Next day I went in to town on my own again.  I wanted to photograph the old Raffles Hotel, a building reminiscent of the Victoria Falls Hotel which I got to know ver some 20 years ago, as project architect for its refurbishment. There is something special about these grand old colonial hotels with their courtyards, open walkways and classical detailing. What projects they would make to model in Revit.  All my work for VFH was done very simply in 2d using AutoCAD, but I was rather proud of it at the time.

I walked on to the Cathedral & then the Peranakan Museum.  All very interesting but I need to skip forward.  I continued past the Fire Station, the Police Station and Clarke Quays (yuk) until I stumbled across the Parkroyal on Pickering, one of many Singapore buildings with skygardens.  What particularly impressed me though was the way the lower storeys were handled, with GRC mouldings, ("sweeps" in Revit terms), emulating rock strata.  Proceeding through China Town, I ended up at the Urban Redevelopment Authority where there is a splendid "City Museum" which seems to be very effective at engaging the citizenry in the planning process.  There are two very large models on display: one of the whole island and the other of the central areas of the city.  Lots of other interesting exhibits too and it was full of enthusiastic young visitors chattering away.

So I was very impressed with Singapore, and intrigued by the comparison with Dubai: lots of similarities and lots of differences.  I shall be reflecting on that for many weeks to come.  Perhaps the most striking difference was the ease of interacting with young local people.  In Dubai I meet lots of creative young people, but they are mostly expatriates and the few local people I come into contact with tend to be somewhat older.  But let's finish with the shophouse typology.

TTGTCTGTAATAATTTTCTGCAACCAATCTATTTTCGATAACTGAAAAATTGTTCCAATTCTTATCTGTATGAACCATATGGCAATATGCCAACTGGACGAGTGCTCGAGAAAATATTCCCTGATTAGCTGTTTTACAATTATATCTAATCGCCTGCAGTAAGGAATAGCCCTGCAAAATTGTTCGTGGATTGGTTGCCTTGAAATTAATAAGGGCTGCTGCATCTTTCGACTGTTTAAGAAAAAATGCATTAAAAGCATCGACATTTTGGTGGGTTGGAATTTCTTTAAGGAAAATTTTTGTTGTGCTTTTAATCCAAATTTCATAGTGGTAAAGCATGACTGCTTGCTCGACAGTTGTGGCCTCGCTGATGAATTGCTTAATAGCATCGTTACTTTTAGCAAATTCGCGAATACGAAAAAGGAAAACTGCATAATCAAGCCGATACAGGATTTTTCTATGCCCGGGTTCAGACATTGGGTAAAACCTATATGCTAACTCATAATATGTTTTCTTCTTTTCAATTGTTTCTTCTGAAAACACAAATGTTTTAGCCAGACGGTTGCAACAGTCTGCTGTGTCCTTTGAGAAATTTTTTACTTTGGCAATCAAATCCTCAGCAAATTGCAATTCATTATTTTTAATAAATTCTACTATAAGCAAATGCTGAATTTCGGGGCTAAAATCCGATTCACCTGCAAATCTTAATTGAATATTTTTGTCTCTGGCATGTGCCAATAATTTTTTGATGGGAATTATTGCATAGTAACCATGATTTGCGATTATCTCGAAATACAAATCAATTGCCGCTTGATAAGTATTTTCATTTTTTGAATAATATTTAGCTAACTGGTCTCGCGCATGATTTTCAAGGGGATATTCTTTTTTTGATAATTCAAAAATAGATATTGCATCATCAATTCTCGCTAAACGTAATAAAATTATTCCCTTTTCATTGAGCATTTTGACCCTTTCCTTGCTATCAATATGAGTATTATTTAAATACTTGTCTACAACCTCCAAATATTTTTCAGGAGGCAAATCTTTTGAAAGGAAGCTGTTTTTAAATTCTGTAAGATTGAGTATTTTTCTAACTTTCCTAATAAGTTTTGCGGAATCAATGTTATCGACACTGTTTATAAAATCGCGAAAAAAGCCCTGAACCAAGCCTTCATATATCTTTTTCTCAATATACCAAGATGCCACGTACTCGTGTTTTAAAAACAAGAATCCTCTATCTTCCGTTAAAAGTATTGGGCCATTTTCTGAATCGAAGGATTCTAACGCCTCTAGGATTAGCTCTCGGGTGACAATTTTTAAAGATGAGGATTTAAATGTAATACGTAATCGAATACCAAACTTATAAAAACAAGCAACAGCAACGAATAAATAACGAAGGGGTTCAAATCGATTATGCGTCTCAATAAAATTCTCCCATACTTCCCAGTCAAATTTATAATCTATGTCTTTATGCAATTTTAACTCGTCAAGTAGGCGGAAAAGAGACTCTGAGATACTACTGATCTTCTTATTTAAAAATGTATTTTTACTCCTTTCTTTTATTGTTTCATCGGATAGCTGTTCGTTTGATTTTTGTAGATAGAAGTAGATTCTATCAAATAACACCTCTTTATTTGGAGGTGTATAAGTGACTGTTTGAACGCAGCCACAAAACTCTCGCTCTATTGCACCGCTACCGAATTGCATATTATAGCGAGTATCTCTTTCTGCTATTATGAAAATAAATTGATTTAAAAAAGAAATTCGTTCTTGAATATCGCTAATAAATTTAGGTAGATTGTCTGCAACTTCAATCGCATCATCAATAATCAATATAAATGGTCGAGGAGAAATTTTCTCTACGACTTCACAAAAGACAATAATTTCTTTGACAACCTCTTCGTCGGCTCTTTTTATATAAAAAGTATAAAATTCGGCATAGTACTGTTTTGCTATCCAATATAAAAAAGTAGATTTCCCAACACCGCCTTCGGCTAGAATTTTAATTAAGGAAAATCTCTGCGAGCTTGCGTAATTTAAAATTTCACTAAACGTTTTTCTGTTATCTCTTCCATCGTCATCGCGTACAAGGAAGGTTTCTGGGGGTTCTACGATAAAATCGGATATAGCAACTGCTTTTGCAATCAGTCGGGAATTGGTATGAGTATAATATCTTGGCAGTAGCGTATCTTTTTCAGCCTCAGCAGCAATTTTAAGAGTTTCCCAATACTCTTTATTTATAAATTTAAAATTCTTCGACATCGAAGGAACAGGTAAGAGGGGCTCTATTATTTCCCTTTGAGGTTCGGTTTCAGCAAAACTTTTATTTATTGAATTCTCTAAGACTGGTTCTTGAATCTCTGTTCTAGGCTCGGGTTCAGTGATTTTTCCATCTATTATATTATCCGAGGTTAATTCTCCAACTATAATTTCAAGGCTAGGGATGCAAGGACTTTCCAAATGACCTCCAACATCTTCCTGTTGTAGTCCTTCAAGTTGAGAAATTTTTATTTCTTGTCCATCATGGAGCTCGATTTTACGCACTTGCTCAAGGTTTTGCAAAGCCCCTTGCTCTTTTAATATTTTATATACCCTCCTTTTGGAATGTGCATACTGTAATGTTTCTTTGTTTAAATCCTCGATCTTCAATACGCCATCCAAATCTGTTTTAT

Itis a very resilient and adaptable tradition, as you might expect a "mongrel" to be.  From nineteenth century classical revival to 1930s art deco and beyond it has survived and reinvented itself.  Perhaps the vogue for converting old shophouses to new uses has diverted attention from the need to explore a 21st century version of this form.  Perhaps they exist, but I can't remember seeing them.  Could the multi-storey, mixed-use developments with their sky-gardens also incorporate an ultramodern version of the shohhouse threading through the development at ground floor level? Is there a high tech equivalent of those multi-layered windows with their shutters and railings?  Could we take inspiration from the way the rows of similar but individual units snake along the ground like the trunk of a Chinese dragon ...  regularity and diversity wrapped up in the same package?  I wonder.


  1. Welcome to Singapore!
    Thanks for the very inspiring talk at Autodesk. I really admire your passions towards Revit and Architecture. :)
    Hope that 1 day I can use Revit like a pencil too. Thank you again.

    1. Singapore was great. Sadly I haven't got around to posting my talk yet, but it will happen eventually :)

      Thanks for your comment.